Santa Cruz Fly Fishermen Conservation Committee Mission Statement

"To conserve, protect and restore local, state and national fisheries and related habitat through contribution, education and volunteer efforts; with a focus on those waters and fish of most importance to the SCFF membership."

Santa Cruz Fly Fishermen Conservation Committee
Charitable Organization Recipients

Monterey Bay Salmon & Trout Project:

The Monterey Bay Salmon and Trout Project is a nonprofit environmental organization dedicated to the restoration, conservation, and enhancement of native wild silver (Coho) salmon and steelhead populations and their coastal and marine habitats from San Mateo to the south Monterey Bay area. The Project is also dedicated to the enhancement of the King (Chinook) salmon population in the Monterey Bay waters. The Project is involved with public education and is concerned with the development of habitat restoration projects. The MBS&TP works to achieve improved water quality and flow. It is the operator of the Davenport Hatchery and rearing facilities.

To restore declining local anadromous fishery resources, i.e., the unique races of silver and steelhead trout native to the local Monterey Bay area and to enhance the Chinook salmon populations in Monterey Bay waters.

Product or Project Highlights:
To accomplish the goals of the MBS&TP has developed three major programs:
Coho Salmon and Steelhead
Chinook Salmon Enhancement
Salmon and Trout Education (STEP)

The MBS&TP operates a hatchery and rearing facility to supplement natural production, which has been reduced due to habitat degradation. One objective of this program is the reintroduction of native steelhead and especially Coho (silver) salmon into local stream where they were historically present. The MBS&TP assists the California Department of Fish and Game (CDF&G) in research addressing current limiting factors, such as the elimination of certain diseases endemic to the habitat. To date the MBS&TP has released over 1.9 million Coho salmon and steelhead into area streams from whence they out migrate to the ocean and grow naturally into maturity, returning to our native streams to spawn, then native fish.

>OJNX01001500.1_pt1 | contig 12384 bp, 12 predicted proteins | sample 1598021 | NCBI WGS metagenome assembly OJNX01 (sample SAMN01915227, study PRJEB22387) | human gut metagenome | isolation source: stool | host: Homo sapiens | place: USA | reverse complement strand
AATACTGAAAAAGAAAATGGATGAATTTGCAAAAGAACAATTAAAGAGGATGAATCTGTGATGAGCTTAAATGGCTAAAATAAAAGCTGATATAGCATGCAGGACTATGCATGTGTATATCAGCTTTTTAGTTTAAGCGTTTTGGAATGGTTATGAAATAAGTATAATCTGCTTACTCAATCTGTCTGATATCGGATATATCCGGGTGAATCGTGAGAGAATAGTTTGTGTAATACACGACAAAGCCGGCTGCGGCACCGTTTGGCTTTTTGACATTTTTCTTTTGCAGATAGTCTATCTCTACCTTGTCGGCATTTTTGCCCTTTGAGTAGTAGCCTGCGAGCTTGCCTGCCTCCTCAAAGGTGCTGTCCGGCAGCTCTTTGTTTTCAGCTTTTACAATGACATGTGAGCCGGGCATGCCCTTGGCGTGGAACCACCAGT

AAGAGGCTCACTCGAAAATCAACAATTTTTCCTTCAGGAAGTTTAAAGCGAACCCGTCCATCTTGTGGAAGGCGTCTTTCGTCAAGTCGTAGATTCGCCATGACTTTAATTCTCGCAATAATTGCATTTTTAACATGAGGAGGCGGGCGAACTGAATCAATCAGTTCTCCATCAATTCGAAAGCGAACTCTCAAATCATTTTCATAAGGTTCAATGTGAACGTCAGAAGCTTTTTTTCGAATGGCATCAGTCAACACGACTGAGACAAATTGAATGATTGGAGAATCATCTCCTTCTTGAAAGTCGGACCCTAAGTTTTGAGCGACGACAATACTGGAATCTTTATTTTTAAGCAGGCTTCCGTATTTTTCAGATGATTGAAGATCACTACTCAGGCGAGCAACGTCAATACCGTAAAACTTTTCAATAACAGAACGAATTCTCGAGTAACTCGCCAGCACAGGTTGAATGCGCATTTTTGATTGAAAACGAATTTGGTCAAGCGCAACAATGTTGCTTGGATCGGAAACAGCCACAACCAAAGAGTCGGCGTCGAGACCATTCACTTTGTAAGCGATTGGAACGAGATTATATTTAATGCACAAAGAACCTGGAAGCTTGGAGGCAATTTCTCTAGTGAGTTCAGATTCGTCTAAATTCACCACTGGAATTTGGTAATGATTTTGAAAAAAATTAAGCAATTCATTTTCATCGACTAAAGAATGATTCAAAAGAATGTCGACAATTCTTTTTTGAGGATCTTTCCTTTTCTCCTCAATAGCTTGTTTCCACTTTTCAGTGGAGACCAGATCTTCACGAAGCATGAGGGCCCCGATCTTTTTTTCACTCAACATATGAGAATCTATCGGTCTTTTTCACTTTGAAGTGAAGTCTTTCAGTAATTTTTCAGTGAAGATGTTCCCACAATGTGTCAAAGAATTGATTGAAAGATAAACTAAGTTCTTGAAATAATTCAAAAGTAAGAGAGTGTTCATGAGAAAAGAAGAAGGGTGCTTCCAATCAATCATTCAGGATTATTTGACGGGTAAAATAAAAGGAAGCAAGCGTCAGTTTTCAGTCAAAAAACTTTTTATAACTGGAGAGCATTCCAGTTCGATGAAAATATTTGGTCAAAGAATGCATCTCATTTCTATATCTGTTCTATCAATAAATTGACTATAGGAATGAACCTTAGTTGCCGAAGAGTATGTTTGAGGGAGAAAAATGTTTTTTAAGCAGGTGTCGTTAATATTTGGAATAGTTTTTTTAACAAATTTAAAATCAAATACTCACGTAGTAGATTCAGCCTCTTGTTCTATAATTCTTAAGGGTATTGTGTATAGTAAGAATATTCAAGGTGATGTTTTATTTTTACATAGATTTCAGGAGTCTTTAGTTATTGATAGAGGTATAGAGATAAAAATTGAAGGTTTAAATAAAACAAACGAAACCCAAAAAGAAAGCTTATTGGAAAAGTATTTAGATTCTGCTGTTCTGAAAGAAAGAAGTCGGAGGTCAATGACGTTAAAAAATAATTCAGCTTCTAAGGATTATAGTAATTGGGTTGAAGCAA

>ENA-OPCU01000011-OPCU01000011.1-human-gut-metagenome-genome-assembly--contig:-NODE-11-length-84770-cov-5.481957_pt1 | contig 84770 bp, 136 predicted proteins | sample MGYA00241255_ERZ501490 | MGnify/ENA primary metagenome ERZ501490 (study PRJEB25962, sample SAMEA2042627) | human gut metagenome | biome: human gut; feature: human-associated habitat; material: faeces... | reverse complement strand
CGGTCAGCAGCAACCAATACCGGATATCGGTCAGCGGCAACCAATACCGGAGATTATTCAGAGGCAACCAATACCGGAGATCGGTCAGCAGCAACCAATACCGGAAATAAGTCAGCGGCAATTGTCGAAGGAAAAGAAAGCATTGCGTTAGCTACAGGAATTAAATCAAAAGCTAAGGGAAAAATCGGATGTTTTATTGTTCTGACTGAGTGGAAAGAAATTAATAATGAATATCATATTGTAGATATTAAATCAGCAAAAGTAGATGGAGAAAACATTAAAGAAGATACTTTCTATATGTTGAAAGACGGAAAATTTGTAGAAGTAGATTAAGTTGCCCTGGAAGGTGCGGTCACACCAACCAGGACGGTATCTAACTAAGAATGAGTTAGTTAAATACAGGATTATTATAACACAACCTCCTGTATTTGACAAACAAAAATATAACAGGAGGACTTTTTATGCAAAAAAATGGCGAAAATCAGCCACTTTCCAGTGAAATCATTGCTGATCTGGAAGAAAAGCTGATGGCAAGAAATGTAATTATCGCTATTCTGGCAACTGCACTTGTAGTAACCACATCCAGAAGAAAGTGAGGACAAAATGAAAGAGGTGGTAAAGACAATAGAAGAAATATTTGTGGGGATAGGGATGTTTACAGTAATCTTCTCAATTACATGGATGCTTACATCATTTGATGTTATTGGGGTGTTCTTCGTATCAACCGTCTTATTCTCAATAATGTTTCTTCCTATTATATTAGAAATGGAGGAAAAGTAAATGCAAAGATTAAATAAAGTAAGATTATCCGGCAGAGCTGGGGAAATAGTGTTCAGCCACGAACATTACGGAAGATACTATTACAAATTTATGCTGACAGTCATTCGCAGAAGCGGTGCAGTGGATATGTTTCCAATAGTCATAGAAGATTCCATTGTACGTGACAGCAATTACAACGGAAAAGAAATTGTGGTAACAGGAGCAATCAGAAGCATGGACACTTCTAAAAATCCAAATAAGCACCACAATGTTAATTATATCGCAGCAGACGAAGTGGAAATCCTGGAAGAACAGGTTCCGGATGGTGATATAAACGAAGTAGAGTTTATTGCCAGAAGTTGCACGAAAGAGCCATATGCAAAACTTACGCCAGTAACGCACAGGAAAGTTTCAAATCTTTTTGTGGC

Chinook Salmon Enhancement
The MBS&TP operates salt-water net pens in Moss Landing and Monterey harbors to acclimate Chinook salmon fingerlings obtained from the Feather River Hatchery into the ocean. The objective of this program is to reduce fish losses during out migration thereby increasing the numbers of Chinook salmon available in Monterey Bay for sport and commercial fishery. As of June 2004, the MBS&TP has released 2 million Chinook salmon into the Monterey Bay.

Salmon and Trout Education (STEP)
The MBS&TP currently supports the STEP program in over 155 classrooms from San Bruno to Gonzales (elementary through high school grade levels). The purpose of this program is to develop awareness of the life cycle and habitat requirements of our local salmon and steelhead. To this end the Project has developed and distributed class curricula, trained teachers, and provided continuing support including eyed steelhead eggs for rearing in classroom aquaria. To date approximately 150,000 students have participated in this program.

Funding Shortfall
During the life of the MBS&TP, the CDF&G provided substantial financial support. In recent years CDF&G budgets have been severely cut with corresponding reductions in what they have provided to the MBS&TP. In 2003, the Governor's office vetoed the entire MBS&TP appropriation. Subsequent action by the Commercial Salmon Stamp Committee provided only partial funding for the 2004 Chinook Salmon Program. However, support for the Project's three major programs came from the MBS&TP treasury. As a non-profit MBS&TP relies on the generosity of the community, especially in light of the state's funding cutbacks. Major increased support from the community is needed to offset the CDF&G shortfall. Without this increased community contribution, the very existence of the MBS&TP is in question.

Coastal Watershed Council:
It is a local organization and has been one of the SCFF volunteer support organizations as well. The CWC helps leverage the efforts of all the other agencies working to improve the Monterey Bay watershed by sharing water quality data collected by the organization.

CWC plays a critical role in the central coast of California by providing valuable watershed monitoring, data and educational programs focusing on salmonid streams and non point source pollution issues. CWC has managed 8 greater Monterey Bay watershed monitoring programs involving more than 250 volunteers annually and providing watershed monitoring on over 70 miles of streams. These programs operate in the counties of Santa Cruz, San Mateo and Monterey. The data collected by its monitoring programs is used by local resource agencies to identify limiting factors with regards to salmonid habitat and recovery and riparian conservation priorities. Funding for their programs is provided through federal, state and foundation grants; private donations, organizational fundraising events; contract services with nonprofits and government agencies and general membership fees.